“In the summer of 1929, the stock was sold at 20, 30 and 40 times more revenue. The action was divided and re-divided until the most talented accountants struggled to make rational calculations. To divide. All vigilance was lost, stocks were bought blindly, and good 4% or 5% bonds were ridiculed. “
The above is taken from Benjamin Ross’ book The Great Depression, Diary. Roth was a lawyer in Youngstown, Ohio, from the early 1920s to the 1950s. His diary note, published in 2009, details not only Youngstown, but also the Great Depression in the country and the Western world. A common thread in his diary during the period 1931-1941 was employment, frozen cash withdrawals from banks, the insanity of asset values in 1929, the food line and the FDR abolished the standard- gold in 1933. It was a potential inflation after having financed a certain number of alphabetic establishments.
“Over the past two months, all kinds of business activity has completely stabilized. Much worse than any time in the past two years. Even if creditors find it unnecessary to push debtors, bankruptcy is almost zero. “June 10, 1932.
“The Secretary of the Treasury will issue a new order that calls all the gold into the hands of the individual. It will be paid at the old price of 20.34 per ounce instead of the world market price of 36. ”December 28, 1933.
January 15, 1934: “A significant financial development has taken place today. President Roosevelt called on Congress to devalue gold coins from 50% to 60%. As a result, the government said, “Over $ 4 billion. Made immediate profit. “The Great Depression got worse and yesterday the stock market hit 1937 lows. Prices are back in 1934. March 25, 1938.
There are some similarities in economic, financial and market conditions between 1929 and 2008, including major speculation in asset and bank failures, as well as other factors. The subsequent results so far appear to be quite different, especially with stock and property market bubbles and interest rates. www.wallstreetonparade.com June 10, 2020: “December 2007: The Fed created a massive octopus rescue program for Mega Bank and its foreign derivative counterparts. The Fed then collapsed on Wall Street. The government fought for years in court to keep Congress and the public from learning of the astronomical amount the Fed spent to support the banks. The government fought the Fed on July 21, 2011. When the audit of the bailout program was finally announced, the total reached $ 16 trillion, but when the Levy Economics Institute added another Fed bailout program that the government audit bypassed. The actual tally reached $ 29 trillion. “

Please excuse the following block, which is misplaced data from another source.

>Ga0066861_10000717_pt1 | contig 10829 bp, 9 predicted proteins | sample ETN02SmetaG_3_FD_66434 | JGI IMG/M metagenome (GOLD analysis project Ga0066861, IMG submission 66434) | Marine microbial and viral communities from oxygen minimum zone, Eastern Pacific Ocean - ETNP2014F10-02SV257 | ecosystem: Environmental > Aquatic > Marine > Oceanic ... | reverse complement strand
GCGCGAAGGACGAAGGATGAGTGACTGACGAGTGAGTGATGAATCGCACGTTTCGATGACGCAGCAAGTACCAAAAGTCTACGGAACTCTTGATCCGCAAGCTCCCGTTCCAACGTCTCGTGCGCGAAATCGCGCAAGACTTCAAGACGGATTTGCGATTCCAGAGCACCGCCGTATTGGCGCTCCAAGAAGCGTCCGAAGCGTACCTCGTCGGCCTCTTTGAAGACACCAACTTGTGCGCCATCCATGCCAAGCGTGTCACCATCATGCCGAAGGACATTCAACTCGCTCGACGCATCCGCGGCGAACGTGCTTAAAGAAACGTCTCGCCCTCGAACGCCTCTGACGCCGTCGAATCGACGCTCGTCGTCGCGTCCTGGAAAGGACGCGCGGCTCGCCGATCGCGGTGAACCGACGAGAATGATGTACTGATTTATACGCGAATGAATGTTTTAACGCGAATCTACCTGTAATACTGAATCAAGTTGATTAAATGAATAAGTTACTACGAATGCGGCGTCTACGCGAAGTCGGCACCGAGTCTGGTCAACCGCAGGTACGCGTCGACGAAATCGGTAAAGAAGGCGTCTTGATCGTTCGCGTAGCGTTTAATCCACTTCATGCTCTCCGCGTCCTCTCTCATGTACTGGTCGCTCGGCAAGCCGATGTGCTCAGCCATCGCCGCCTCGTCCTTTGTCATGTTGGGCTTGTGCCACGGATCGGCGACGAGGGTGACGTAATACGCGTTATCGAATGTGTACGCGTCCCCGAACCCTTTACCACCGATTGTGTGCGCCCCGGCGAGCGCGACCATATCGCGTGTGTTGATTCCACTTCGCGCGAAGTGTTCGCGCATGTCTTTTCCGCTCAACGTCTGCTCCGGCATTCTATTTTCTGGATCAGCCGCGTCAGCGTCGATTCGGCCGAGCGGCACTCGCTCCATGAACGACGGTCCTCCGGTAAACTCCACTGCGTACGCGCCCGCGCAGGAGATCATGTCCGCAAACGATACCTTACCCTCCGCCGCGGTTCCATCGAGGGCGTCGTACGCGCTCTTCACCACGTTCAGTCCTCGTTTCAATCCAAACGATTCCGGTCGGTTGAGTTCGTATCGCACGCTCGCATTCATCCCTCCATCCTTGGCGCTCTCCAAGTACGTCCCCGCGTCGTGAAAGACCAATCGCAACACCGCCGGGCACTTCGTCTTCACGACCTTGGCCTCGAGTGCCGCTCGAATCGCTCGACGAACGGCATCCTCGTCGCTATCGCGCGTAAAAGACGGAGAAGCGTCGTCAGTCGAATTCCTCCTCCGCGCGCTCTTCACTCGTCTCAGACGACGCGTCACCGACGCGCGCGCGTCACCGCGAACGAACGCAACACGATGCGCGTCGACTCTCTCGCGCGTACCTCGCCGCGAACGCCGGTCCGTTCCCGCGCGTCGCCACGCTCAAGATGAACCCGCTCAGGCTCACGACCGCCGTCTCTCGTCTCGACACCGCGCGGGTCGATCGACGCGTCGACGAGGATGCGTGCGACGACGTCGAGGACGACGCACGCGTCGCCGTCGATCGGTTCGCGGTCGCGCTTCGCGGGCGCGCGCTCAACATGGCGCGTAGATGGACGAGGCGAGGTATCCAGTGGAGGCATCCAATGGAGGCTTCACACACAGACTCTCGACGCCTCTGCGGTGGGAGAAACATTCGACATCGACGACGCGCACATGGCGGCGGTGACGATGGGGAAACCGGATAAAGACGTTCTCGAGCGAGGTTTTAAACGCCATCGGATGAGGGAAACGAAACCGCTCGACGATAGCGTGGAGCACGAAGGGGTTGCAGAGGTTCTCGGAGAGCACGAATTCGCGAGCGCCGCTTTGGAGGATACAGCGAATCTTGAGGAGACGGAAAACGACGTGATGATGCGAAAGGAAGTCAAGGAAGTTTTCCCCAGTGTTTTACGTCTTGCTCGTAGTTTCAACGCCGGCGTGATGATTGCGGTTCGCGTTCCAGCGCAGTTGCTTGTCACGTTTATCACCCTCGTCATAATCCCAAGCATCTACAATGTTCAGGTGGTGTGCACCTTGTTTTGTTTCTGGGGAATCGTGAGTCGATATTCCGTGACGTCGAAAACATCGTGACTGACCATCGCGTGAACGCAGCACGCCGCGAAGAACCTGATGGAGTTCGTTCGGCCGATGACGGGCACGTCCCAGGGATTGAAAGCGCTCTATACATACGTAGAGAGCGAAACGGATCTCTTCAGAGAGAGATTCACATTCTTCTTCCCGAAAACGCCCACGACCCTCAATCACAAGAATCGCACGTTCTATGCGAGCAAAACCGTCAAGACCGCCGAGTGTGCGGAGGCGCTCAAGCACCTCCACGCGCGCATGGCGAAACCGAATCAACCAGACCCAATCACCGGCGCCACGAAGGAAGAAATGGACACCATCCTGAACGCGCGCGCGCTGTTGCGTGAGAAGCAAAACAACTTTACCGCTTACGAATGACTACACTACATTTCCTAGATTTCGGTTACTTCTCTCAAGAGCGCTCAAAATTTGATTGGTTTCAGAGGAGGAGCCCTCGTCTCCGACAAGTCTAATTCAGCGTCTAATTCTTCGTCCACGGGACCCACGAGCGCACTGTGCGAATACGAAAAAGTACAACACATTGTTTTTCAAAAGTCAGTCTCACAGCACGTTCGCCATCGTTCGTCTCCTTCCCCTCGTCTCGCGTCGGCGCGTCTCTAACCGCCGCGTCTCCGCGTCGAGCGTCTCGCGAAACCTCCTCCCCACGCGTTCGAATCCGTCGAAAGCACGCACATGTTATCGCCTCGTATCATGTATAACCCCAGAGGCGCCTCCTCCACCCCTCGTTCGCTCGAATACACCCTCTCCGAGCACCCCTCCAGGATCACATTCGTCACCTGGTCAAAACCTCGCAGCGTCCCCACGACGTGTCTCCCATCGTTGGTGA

Add an additional $ 10-15 trillion to those numbers since the pension crisis and blockade of September 2019 (which we are already counting), and the trend starts to show. We have an economic / financial system as good as the government. Please tell me that’s not the case.
Consider the following: Over the past 15 years, M2 money supply has grown from $ 6.8 trillion to $ 20.2 trillion. US public debt rose from $ 8.3 trillion to $ 28.2 trillion, and gross domestic product (GDP) increased from $ 13.6 trillion to about $ 22 trillion. Viewed through the lens of history, this sounds like a recipe for imprinting on the road to stagnation, at best. Or maybe the real equivalent of the 1929 stock market crash awaits us. After all, if the money (probably) isn’t, but goods and services are finite, don’t you think the Greeks and Romans got it? This is exactly the opposite of what history has recorded.
As expected, future market turmoil will be filled with cash and credit easier than ever. The subtle difference between 1929 and 2008 and today is that Wall Street, with roughly $ 1.5 trillion in derivatives on its balance sheet, has learned to take advantage of speculation to portray 1929 traders as classified amateurs. Those who command to reach and grasp to identify these risks (ps please let us know) will give you more power, those who lack it are suspicious words.
As the man said, when it comes to the cultural side of the issue (the depressing subject), hard times make people difficult. On the contrary, let me suggest that you shouldn’t expect the Greatest Generation II right away. In fact, the critical “putting on the family table” theory may reappear.
Voices from the community: The Great Depression followed by the Biggest Generation | Community voice Source link Voices from the community: The Great Depression followed by the Biggest Generation | Community voice